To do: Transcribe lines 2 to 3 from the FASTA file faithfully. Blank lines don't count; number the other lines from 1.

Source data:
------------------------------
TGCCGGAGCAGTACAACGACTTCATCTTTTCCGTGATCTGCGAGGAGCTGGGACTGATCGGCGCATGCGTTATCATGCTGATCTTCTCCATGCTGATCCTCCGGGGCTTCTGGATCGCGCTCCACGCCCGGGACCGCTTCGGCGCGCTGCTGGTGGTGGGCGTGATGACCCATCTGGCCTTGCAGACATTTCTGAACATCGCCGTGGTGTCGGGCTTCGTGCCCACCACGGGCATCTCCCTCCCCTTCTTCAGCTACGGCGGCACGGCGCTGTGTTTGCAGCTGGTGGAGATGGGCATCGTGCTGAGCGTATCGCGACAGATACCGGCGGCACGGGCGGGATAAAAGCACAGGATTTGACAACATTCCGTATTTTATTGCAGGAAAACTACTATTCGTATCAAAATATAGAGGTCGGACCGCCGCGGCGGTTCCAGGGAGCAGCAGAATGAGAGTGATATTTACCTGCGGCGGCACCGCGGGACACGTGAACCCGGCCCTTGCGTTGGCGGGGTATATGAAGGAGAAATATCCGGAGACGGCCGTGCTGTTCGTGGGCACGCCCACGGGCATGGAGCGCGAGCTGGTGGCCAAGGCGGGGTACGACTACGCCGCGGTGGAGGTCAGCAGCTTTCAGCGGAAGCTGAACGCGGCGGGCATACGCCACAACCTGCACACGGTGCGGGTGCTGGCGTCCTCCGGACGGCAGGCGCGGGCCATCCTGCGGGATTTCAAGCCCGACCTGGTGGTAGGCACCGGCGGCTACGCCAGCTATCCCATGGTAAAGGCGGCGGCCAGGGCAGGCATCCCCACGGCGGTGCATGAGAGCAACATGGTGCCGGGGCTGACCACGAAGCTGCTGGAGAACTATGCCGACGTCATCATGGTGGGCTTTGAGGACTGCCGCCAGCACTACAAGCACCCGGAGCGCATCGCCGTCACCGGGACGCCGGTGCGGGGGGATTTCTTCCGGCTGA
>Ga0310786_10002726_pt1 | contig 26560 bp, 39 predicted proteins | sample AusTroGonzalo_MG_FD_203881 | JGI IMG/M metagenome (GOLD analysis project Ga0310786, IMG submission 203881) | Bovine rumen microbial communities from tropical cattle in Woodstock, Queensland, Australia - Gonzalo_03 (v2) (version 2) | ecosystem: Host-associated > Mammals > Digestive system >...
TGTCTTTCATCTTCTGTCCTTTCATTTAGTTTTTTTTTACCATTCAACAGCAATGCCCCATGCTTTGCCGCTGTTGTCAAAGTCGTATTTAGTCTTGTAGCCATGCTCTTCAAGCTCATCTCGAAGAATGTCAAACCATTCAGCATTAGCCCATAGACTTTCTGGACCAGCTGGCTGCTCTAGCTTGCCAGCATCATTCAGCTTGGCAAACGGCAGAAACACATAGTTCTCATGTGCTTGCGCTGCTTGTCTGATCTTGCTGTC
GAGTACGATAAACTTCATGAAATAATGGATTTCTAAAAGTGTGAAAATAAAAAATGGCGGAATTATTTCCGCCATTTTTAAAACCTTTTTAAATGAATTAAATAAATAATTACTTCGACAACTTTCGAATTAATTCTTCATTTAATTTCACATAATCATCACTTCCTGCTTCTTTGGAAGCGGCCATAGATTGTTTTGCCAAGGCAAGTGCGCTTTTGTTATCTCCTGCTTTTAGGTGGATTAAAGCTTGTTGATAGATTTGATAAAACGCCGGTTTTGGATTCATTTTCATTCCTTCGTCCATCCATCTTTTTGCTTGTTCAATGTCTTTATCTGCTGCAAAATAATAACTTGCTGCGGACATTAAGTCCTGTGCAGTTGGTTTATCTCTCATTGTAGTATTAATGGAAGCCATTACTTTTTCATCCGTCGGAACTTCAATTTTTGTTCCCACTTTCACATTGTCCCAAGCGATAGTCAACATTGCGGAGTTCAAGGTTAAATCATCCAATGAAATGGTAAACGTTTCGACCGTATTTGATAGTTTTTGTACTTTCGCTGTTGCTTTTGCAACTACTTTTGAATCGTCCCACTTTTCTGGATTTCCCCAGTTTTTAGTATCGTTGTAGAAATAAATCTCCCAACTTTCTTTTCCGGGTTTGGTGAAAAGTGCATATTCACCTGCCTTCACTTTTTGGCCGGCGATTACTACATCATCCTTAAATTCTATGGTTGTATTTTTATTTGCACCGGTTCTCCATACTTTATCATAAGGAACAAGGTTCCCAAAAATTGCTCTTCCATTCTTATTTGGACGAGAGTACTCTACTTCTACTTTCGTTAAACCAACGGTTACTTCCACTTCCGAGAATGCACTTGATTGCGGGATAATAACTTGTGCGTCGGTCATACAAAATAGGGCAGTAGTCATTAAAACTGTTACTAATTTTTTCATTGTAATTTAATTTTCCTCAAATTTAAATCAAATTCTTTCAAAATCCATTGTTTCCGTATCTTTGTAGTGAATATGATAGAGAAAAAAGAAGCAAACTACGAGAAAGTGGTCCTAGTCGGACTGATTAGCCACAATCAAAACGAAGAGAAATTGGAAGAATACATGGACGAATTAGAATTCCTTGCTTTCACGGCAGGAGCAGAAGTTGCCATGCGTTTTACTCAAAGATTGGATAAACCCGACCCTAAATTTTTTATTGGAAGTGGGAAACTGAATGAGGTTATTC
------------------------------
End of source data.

>Ga0310786_10002726_pt1 | contig 26560 bp, 39 predicted proteins | sample AusTroGonzalo_MG_FD_203881 | JGI IMG/M metagenome (GOLD analysis project Ga0310786, IMG submission 203881) | Bovine rumen microbial communities from tropical cattle in Woodstock, Queensland, Australia - Gonzalo_03 (v2) (version 2) | ecosystem: Host-associated > Mammals > Digestive system >...
TGTCTTTCATCTTCTGTCCTTTCATTTAGTTTTTTTTTACCATTCAACAGCAATGCCCCATGCTTTGCCGCTGTTGTCAAAGTCGTATTTAGTCTTGTAGCCATGCTCTTCAAGCTCATCTCGAAGAATGTCAAACCATTCAGCATTAGCCCATAGACTTTCTGGACCAGCTGGCTGCTCTAGCTTGCCAGCATCATTCAGCTTGGCAAACGGCAGAAACACATAGTTCTCATGTGCTTGCGCTGCTTGTCTGATCTTGCTGTC